As if he could smell when the steak was done, my grandpa would wake up, his head popping up like a jack-in-the-box, right before dinner was served- a skill that must mature with age. He was always so excited to eat a meal made by my Mom, probably for good reason, as the food she cooked could not compare to the “gourmet” meals provided at his Assisted Living Facility. Trust me, as a regular at Mom’s Kitchen, no cafeteria food on the planet could scratch the surface of her grilled steak, diced potatoes and steamed vegetables. At times, it almost appeared the meal was the only thing on my grandpa’s mind; but deep down I knew the company of my family was what he truly came for. In fact, the difference may well be similar to the difference of Mom’s food and the food at the Assisted Living Facility.

Similar to most elderly people, grandpa loved to share memories, perhaps because they were the only intangible thing he had to hold onto. Understandably, feelings of the future only become more irrelevant as the end draws near. Yet even though my grandpa was in his late 80’s, his memory seemed to strengthen with age. Perhaps his strongest memories were rooted in his participation in World War II. He was drafted as a young man, only a few years older than me, when my grandma was pregnant with my aunt. He always used to tell us stories about his escapades, what it was like fighting in the biggest war the world has ever seen.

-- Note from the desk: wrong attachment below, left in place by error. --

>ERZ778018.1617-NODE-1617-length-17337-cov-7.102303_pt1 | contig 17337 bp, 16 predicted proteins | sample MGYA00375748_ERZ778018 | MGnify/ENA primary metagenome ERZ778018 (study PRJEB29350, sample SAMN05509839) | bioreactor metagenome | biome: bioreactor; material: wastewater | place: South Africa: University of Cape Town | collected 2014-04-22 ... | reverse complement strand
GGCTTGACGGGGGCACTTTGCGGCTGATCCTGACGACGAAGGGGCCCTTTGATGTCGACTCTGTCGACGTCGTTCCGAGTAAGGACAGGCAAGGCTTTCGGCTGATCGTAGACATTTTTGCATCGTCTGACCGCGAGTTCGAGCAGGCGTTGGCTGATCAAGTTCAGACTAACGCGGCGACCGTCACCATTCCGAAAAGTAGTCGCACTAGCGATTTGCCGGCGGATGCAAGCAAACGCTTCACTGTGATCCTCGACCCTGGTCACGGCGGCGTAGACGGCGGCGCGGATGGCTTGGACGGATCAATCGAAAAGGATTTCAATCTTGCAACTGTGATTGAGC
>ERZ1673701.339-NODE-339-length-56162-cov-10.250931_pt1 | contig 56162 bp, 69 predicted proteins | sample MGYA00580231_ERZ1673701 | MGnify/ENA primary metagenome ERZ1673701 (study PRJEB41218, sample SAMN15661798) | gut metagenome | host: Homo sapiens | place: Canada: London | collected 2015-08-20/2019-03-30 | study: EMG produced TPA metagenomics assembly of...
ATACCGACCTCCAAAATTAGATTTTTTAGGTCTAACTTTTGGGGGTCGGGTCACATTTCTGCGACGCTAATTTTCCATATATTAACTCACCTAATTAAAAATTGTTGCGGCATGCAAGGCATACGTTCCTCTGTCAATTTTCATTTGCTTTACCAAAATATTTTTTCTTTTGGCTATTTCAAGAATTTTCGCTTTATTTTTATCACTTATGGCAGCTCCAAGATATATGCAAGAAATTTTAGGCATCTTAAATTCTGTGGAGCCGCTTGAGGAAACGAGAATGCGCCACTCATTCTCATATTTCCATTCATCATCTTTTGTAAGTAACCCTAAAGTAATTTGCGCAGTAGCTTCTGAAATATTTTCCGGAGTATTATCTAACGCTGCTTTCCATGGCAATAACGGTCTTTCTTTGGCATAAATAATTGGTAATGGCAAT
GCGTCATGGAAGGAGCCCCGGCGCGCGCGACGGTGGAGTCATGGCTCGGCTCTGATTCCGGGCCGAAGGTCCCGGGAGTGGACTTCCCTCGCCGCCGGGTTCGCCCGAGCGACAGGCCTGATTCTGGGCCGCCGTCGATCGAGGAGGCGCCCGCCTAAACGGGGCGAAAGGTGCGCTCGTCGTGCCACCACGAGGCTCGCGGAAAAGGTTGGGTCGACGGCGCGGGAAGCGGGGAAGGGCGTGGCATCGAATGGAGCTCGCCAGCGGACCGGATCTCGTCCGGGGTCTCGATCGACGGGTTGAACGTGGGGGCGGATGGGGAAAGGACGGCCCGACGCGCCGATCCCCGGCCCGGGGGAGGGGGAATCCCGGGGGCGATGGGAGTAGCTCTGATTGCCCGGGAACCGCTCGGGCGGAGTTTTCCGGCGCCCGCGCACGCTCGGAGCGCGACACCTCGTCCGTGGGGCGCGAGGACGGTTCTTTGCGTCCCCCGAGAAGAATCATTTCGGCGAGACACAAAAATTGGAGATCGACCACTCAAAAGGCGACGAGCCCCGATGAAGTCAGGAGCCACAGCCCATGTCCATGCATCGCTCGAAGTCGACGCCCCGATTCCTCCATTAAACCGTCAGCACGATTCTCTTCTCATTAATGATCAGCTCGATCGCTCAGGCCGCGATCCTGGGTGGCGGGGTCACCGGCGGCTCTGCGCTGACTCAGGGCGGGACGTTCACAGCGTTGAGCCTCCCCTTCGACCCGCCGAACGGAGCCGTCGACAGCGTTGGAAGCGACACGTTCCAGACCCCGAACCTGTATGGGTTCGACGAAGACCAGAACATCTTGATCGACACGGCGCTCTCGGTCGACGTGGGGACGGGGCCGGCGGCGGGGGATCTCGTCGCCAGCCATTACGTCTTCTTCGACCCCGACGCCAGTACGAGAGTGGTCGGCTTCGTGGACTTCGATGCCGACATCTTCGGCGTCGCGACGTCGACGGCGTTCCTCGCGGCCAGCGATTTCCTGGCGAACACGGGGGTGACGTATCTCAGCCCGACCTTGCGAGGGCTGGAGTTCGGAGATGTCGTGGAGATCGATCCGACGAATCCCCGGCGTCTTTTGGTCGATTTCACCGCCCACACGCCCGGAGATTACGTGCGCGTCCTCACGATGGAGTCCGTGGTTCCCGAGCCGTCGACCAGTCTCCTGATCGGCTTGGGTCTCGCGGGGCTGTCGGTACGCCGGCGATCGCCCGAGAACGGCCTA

I could always picture my grandpa in his navy gear, standing at the edge of a massive ship overlooking the loneliness of the ocean, holding his rifle, the metal fresh with condensation from the sweat of a nervous pair of hands. My grandpa was a tough man, but for some reason he seemed most vulnerable when my brothers and I would ask him about his gun. He never had to shoot at anyone. But I think the thought of being forced to fire at someone, as a matter of life or death, as a matter of necessity, made him uneasy.

Just then, the bitter cold rushed into my paralyzed hand, biting my skin and causing me to quickly withdraw my hand back into the safety of my pocket. Suddenly aware of my surroundings, I casually glanced around to see if anybody had took notice of the strange man hanging out by the deserted monkey bars in the cold of the night. Luckily, I was still in solitude, and decided to take a seat on a block of wood adjacent to the monkey bars. I looked around, further taking in my unknown surroundings. It was so dark though I could barely see anything, and my focus again shifted back to the metal bars directly to the right of me.